"Snakville? Sihoonville? Si – hou – nak -ville...? Eeeeey 'ow you say it again bonita???"
Never has a place been visited by so many ...whose name could be pronouced by so few. I leave Phnom Penh at 8am in the morning and arrive four hours late into the dusty bus station just outside of the main sprawl of Cambodia's “premier” beach resort down in the South of the country - Sihanoukville.
Martin, Juan and Amparo (the Spanish girl I met on the bus ride from hell) are all staying in the centre of town at the optimistically entitled hostel “Utopia.” If your idea of spiritual nirvana is a bunch of ruddy faced 18 year olds swigging from whisky buckets surrounding a tiny neon lit pool to the obligatory thump of Gangam Style... then perhaps...
“They say if you swim in that pool you can get pregnant!” whispers Amparo with a husky giggle.
Sihouanakville isn't very nice. Its trying to be Thailand but it just doesn't have the pretty to compete. The waters are a rough murkish green, the sands are greying and every spare grain is rammed with tourists and child hawkers touting toot.
The next day, Martin, Juan and I decide to ship on out to Bamboo Island - which is supposed to be better. We have our big backpacks with us and end up getting on a boat filled with Russians doing a day trip. When it doesn't look like we are going to reach our destination any time soon we strip off and join in their fun - throwing ourselves from the top of the boat. They are the archetypal definition of a White Russian: mostly middle aged with huge flabby paunches of pallid skin that hasn't seen sun for a while.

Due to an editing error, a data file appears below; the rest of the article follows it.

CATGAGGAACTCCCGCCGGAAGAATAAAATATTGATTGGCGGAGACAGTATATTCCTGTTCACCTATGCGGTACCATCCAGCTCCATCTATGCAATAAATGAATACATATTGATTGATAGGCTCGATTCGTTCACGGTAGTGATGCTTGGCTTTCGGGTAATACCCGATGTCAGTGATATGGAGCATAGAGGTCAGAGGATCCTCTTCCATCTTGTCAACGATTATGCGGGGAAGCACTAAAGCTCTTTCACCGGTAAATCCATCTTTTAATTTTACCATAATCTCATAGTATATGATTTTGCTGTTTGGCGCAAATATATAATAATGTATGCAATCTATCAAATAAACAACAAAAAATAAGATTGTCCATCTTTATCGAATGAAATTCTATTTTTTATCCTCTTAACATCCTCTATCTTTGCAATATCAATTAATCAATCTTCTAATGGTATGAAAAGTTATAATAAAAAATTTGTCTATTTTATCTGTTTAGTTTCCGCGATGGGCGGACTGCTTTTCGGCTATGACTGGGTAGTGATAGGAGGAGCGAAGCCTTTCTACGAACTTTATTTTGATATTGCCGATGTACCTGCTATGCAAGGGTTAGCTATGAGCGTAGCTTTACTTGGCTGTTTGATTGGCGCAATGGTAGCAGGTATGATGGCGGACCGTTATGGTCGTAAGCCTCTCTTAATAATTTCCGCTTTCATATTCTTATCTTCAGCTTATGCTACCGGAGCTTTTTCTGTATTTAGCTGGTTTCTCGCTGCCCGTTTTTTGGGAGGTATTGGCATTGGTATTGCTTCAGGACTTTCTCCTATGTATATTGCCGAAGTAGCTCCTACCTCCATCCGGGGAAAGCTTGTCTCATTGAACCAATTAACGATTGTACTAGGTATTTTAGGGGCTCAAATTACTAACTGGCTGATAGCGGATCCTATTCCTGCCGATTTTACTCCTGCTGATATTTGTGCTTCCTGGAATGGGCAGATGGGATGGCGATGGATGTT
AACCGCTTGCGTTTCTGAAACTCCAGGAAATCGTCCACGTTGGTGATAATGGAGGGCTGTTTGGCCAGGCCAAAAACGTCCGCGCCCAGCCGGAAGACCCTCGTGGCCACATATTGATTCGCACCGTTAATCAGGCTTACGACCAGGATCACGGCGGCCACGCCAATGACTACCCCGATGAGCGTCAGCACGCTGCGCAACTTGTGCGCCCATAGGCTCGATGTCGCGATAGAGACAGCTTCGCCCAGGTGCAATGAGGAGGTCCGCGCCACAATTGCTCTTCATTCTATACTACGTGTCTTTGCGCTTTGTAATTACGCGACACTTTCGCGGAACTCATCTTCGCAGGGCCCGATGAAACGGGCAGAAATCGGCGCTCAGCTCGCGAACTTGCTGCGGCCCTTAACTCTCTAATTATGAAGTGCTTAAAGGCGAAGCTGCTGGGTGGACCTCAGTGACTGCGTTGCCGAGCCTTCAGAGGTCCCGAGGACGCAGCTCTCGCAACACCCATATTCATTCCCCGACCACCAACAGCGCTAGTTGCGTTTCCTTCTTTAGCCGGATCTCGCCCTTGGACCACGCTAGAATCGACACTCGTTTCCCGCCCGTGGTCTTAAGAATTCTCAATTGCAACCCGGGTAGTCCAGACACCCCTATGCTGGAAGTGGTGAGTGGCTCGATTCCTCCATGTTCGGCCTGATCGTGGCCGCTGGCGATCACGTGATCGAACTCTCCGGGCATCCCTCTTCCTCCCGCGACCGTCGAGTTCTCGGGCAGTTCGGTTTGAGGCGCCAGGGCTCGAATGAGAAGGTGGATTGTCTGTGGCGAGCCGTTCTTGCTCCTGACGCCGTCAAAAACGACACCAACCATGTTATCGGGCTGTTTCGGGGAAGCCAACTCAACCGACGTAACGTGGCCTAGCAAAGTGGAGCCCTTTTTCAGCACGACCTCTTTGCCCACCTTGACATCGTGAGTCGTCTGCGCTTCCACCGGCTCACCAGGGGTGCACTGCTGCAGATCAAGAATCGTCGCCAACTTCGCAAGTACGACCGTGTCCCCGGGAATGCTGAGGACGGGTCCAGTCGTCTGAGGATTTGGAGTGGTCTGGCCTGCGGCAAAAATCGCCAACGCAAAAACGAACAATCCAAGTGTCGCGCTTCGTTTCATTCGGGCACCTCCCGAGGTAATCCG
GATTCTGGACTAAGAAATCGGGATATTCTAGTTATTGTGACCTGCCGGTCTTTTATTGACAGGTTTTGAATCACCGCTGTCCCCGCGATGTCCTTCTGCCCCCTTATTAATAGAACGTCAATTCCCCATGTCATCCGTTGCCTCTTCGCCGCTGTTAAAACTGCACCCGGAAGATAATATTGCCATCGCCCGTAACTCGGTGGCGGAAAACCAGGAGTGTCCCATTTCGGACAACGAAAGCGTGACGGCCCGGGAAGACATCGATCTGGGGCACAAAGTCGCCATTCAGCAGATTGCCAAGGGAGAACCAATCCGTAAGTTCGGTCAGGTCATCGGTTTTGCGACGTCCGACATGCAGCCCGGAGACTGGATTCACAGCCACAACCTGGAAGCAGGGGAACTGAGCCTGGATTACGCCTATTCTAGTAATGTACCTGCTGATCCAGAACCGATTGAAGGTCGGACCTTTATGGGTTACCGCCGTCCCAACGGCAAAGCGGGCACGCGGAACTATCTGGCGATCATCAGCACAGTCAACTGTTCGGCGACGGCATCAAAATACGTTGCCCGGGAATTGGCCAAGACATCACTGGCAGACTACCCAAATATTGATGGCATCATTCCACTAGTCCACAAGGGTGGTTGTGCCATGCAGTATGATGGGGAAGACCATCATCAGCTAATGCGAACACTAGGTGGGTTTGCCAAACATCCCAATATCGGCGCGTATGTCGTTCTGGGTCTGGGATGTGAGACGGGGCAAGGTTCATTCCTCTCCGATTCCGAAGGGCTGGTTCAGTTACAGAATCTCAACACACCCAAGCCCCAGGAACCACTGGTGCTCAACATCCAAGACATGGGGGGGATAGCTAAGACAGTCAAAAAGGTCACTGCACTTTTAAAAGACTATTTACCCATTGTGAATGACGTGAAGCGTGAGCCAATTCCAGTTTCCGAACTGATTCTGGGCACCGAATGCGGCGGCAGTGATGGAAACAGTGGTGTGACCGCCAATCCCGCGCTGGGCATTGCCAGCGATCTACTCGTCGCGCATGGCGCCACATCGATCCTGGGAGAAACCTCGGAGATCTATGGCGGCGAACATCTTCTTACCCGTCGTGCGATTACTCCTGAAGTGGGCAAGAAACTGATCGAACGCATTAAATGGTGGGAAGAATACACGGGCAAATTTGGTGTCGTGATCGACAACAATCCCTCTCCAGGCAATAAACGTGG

A large arrow headed jelly fish floats in the waters. If this were Australia the crew wouldn't allow us in the water, but its not, its Cambodia - so they just watch as the Russians continue to hurl themselves from the top deck.. and one pasty girl comes up for air with a shawl of scarlet streaks across her shoulders where its tentacles have brushed against her skin.
Juan starts chatting to a couple of the younger Russian girls and they obligingly begin to preen and pose for both boys' benefit. I'm hot and feeling uncharitable today (having to lug The Bastard around hasn't helped. ) Is this what happens when you are with someone very good looking – because to be honest bearing in mind my exes, I simply haven't had much experience of that. I'm not sure I could handle being with a guy so good looking he was always getting female attention. I would never make eyes at a guy if he had his girlfriend by his side but that doesn't seem to stop some women with less integrity flaunting it about. Later, when we decamp to another beach, the Russian girls happen to be there too and wade out and position themselves next to us even though we are hugging in the water.
They ask “Where is Juan???...” but I have a feeling they've waded out to continue the show for Martin's benefit. It makes me feel churlish and petty, but I can't stop thinking “I've already got the face, I don't need to put on the parade...”
Or maybe i've just caught a glimpse of the other ugly face of my feminine insecurities ...hmmmm.